Protests in Algeria continued on Friday, more than a week after Algeria’s president of 20 years, Abdelaziz Bouteflika, stepped down from the top office, with protesters angered at the interim leadership in the OPEC member and demanding total political change.
Following weeks of huge nationwide protests, Algeria’s President of 20 years, Abdelaziz Bouteflika, stepped down last week.
Mass protests across Algeria erupted several weeks ago when Bouteflika announced he would run for a fifth term as president.
Those protests forced him to rescind that decision, but the momentum against him failed to subside.
Instead, it had increased and intended to do so until he steps down entirely.
Now Algerians show that they want more changes in the country’s leadership and demanded that interim president, Abdelkader Bensalah, seen as a part of the regime, resign.
Algeria’s oil and gas future now looks uncertain amid the political crisis as state-run oil company Sonatrach is once again under scrutiny for alleged corruption and as major international oil companies suspended talks on projects in the country.
Oil majors are reeling from the crisis in Algeria that first saw Exxon halt its prospective shale ambitions, and has now spread to major trading houses.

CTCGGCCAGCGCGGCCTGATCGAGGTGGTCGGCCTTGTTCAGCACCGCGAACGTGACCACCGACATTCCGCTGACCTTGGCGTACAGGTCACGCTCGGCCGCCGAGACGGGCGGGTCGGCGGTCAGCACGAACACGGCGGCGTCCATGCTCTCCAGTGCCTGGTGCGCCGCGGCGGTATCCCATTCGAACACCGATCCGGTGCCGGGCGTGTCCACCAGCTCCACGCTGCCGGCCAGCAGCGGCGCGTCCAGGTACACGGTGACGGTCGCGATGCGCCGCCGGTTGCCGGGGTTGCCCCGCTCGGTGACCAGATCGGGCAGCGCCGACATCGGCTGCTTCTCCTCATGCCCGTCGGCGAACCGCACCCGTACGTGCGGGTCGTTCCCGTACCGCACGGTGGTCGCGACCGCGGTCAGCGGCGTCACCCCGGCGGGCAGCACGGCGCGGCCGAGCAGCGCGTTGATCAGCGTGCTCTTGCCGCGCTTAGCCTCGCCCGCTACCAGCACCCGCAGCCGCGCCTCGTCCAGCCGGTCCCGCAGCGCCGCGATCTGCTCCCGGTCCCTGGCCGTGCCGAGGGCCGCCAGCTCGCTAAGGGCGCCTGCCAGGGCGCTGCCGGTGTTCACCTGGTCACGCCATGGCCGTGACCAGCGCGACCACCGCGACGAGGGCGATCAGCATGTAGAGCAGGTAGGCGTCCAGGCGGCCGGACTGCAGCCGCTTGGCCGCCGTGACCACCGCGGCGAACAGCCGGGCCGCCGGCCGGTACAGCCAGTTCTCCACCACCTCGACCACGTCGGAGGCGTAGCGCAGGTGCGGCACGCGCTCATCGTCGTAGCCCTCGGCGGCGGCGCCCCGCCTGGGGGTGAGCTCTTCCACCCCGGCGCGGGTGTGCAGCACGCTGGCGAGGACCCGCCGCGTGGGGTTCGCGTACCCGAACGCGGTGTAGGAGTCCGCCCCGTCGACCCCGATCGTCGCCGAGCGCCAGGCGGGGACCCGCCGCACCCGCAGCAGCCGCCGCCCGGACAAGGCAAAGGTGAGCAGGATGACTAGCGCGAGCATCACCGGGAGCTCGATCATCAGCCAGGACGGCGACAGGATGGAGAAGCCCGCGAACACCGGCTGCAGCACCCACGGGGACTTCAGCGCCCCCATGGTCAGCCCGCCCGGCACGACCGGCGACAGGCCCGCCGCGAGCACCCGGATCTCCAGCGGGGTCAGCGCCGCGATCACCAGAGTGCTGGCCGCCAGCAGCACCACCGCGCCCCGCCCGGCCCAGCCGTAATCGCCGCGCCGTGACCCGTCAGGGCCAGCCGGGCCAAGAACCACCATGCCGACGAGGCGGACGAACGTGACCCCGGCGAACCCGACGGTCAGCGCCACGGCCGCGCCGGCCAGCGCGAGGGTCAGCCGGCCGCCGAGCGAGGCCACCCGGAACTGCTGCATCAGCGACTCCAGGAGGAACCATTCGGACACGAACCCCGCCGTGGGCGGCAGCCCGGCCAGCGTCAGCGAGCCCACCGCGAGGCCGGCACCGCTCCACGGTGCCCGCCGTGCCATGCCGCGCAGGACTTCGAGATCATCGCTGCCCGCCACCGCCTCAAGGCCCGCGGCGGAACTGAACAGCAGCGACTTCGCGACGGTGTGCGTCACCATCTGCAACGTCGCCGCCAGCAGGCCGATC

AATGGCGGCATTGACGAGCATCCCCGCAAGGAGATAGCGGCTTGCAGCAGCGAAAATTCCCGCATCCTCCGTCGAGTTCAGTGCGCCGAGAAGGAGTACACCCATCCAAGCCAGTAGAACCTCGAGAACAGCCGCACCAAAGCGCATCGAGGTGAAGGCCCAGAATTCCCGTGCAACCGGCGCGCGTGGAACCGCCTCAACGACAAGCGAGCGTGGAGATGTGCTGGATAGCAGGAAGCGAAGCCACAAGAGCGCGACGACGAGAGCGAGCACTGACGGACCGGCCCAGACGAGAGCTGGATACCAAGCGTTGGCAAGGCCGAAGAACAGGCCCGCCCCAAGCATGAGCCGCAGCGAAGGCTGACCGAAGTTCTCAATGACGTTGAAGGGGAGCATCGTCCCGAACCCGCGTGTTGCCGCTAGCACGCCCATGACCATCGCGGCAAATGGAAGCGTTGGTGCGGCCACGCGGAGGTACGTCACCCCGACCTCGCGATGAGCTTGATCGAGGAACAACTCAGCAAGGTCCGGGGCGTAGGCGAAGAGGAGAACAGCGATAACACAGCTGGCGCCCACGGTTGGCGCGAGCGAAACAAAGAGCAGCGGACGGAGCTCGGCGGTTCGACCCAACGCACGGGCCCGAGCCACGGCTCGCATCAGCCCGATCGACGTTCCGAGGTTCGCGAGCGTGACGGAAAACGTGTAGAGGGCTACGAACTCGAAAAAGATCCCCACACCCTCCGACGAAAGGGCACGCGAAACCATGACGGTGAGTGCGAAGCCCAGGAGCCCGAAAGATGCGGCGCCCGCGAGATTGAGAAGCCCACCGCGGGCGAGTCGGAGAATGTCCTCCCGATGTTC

Earlier this week, Sonatrach shuttered plans for a trading joint venture just as it was about to choose a partner from among trading giants Vitol, Gunvor, French Total, and Italian Eni.
Last month, The Wall Street Journal reported that Exxon, BP, and Norway’s Equinor had all put the brakes on investment plans for the North African country amid escalating protests.
Exxon was about to sign a preliminary deal for a trading joint venture with Sonatrach, and BP and Equinor both have a long-standing presence in the country—both with new investment intentions that were put on hold.
Algeria’s oil and gas sector accounts for 85 percent of all of the OPEC country’s exports, according to OPEC, and accounts for 20 percent of the country’s gross domestic product.